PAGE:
January 18, 2004 | National Review Online

Guilty as Charged

Authored by Andrew Apostolou

Two years after President Bush’s much bemoaned 2002 State of the Union address, the charges that he leveled against the “Axis of Evil” have been proven. As President Bush had alleged, Iran, Iraq, and North Korea were seeking to develop weapons of mass destruction (WMDs) in violation of their international obligations. That Bush was justified in his public indictment of these states is rarely acknowledged. That in each case Bush was vindicated by an intelligence failure is insufficiently discussed.

In each “Axis of Evil” state, the successful concealment of WMD efforts went hand-in-hand with eluding detection by U.S. intelligence. The extent of deception in Iraq was so great that even after ten months of controlling the country, the U.S. has been unable to fully unravel and explain Saddam's WMD programs. Back in January 2002, President Bush said that:

Iraq continues to flaunt its hostility toward America and to support terror. The Iraqi regime has plotted to develop anthrax, and nerve gas, and nuclear weapons for over a decade. This is a regime that has already used poison gas to murder thousands of its own citizens — leaving the bodies of mothers huddled over their dead children. This is a regime that agreed to international inspections — then kicked out the inspectors. This is a regime that has something to hide from the civilized world.

What we do know is that Saddam was adopting a WMD system that would have allowed him to play along with the U.N. inspectors so that he could have the sanctions lifted. Had he succeeded, Saddam would today be in a palace, not a prison. His sadistic sons would still be tormenting Iraqis with their complementary talents of torture and rape. The mass graves, which the U.N. never cared to search for, would have lain undisturbed. The hidden Iraqi WMD programs, instead of being a vast research project for the CIA's Iraq Survey Group, would now be emerging into the open to again threaten the lives of thousands.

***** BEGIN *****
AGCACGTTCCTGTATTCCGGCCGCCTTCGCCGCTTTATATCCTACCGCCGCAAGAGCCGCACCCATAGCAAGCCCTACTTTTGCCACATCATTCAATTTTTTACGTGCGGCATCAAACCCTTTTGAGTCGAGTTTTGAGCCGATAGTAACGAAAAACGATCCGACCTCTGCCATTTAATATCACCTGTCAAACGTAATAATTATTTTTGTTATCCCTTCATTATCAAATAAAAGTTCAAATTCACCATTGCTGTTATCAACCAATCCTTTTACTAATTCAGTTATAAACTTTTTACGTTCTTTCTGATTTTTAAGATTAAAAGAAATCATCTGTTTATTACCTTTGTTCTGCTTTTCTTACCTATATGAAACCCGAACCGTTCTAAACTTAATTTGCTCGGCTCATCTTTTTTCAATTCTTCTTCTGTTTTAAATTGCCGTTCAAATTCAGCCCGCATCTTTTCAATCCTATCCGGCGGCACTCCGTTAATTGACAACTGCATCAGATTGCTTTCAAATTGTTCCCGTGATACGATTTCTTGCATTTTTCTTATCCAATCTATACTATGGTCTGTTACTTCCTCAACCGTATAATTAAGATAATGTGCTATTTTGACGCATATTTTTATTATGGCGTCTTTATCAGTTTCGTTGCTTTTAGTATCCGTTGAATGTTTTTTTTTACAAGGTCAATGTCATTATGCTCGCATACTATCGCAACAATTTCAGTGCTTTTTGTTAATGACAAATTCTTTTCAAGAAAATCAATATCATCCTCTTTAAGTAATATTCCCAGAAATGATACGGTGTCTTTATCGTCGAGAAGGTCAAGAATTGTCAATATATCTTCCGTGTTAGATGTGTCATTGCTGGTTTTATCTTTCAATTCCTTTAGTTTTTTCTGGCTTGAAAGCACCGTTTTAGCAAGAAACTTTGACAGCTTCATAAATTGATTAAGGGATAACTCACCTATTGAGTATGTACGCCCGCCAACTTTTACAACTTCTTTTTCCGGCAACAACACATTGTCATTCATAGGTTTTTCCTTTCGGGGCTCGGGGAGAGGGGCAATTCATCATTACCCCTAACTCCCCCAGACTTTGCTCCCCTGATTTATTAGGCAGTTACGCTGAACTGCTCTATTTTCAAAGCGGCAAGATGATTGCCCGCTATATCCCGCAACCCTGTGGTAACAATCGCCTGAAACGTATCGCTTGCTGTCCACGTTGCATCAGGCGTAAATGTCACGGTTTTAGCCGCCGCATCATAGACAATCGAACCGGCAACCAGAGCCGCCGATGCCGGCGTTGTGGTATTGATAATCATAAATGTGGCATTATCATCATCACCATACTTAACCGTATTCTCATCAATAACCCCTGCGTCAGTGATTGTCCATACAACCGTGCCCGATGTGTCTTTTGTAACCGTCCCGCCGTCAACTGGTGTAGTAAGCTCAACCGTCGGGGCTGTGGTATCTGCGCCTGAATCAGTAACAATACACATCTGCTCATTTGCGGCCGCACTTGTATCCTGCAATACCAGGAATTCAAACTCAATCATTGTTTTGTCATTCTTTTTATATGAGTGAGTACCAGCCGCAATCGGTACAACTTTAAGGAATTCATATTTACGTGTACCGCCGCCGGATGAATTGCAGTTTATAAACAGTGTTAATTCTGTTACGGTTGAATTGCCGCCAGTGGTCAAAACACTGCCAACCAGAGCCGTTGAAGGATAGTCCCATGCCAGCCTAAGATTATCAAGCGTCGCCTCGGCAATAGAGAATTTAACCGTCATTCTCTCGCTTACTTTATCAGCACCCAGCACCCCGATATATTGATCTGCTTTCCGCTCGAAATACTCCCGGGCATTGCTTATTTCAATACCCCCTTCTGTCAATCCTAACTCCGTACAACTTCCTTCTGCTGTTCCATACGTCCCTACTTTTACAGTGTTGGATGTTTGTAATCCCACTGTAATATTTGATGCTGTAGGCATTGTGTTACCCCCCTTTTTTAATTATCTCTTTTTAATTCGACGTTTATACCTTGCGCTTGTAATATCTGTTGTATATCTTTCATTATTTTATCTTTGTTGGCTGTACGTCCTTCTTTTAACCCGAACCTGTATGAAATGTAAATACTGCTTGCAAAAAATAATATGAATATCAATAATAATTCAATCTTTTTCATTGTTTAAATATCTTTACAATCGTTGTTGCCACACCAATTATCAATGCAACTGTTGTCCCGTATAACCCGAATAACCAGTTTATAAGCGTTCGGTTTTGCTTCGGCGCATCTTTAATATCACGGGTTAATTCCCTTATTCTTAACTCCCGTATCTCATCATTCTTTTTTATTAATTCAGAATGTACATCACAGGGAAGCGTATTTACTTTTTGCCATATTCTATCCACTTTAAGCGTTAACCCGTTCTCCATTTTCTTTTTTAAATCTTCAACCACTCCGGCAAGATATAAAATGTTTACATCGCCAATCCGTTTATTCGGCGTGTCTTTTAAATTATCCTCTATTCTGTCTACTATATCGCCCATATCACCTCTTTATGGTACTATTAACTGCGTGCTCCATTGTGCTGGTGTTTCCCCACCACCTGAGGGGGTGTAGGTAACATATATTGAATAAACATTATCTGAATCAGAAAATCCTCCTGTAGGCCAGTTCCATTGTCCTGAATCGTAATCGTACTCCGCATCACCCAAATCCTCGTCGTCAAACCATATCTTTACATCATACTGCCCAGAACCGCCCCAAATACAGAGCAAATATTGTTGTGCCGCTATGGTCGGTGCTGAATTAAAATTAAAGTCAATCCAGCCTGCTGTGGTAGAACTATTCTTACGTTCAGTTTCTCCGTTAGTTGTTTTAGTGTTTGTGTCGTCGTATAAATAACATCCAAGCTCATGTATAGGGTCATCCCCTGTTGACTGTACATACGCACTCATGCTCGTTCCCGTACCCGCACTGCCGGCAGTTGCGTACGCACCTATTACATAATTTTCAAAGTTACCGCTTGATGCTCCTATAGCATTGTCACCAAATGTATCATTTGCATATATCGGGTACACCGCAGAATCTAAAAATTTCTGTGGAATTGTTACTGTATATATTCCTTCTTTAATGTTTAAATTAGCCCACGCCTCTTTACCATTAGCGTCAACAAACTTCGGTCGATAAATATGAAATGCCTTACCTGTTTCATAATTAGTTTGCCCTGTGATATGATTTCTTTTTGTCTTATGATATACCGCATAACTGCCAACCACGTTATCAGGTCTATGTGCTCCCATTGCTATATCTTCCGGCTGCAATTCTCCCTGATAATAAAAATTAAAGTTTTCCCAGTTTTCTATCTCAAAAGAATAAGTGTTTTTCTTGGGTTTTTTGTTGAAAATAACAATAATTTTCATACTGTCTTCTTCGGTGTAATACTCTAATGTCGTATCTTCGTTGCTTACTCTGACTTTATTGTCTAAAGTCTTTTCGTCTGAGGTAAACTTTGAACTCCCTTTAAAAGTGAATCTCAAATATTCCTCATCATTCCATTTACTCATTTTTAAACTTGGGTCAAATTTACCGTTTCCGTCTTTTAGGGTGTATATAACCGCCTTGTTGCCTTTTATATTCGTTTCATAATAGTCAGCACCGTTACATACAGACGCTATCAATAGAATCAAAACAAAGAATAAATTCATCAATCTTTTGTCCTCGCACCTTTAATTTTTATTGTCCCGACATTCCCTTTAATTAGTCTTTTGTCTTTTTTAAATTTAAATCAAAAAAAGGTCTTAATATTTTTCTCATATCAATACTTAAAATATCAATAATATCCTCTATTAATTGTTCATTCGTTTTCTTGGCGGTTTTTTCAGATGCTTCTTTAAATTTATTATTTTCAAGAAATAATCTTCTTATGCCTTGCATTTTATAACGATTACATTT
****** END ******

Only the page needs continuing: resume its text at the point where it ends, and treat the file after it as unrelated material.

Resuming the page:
There was a similar dual failure of intelligence and inspections in Iran. President Bush said in January 2002 that: “Iran aggressively pursues these weapons and exports terror.” Bush, like previous U.S. presidents, had worried that Iran would use its planned nuclear reactor at Bushehr on the Persian Gulf, which is being built by Russian firms to make nuclear weapons. Unknown to President Bush, Iran had a covert program designed to evade U.S. attempts to slow the construction of Bushehr. Whereas Saddam's Iraq and North Korea were able to turn their international isolation to advantage, Iran used its greater openness as a means of focusing attention on Bushehr, thereby turning the plant into a decoy.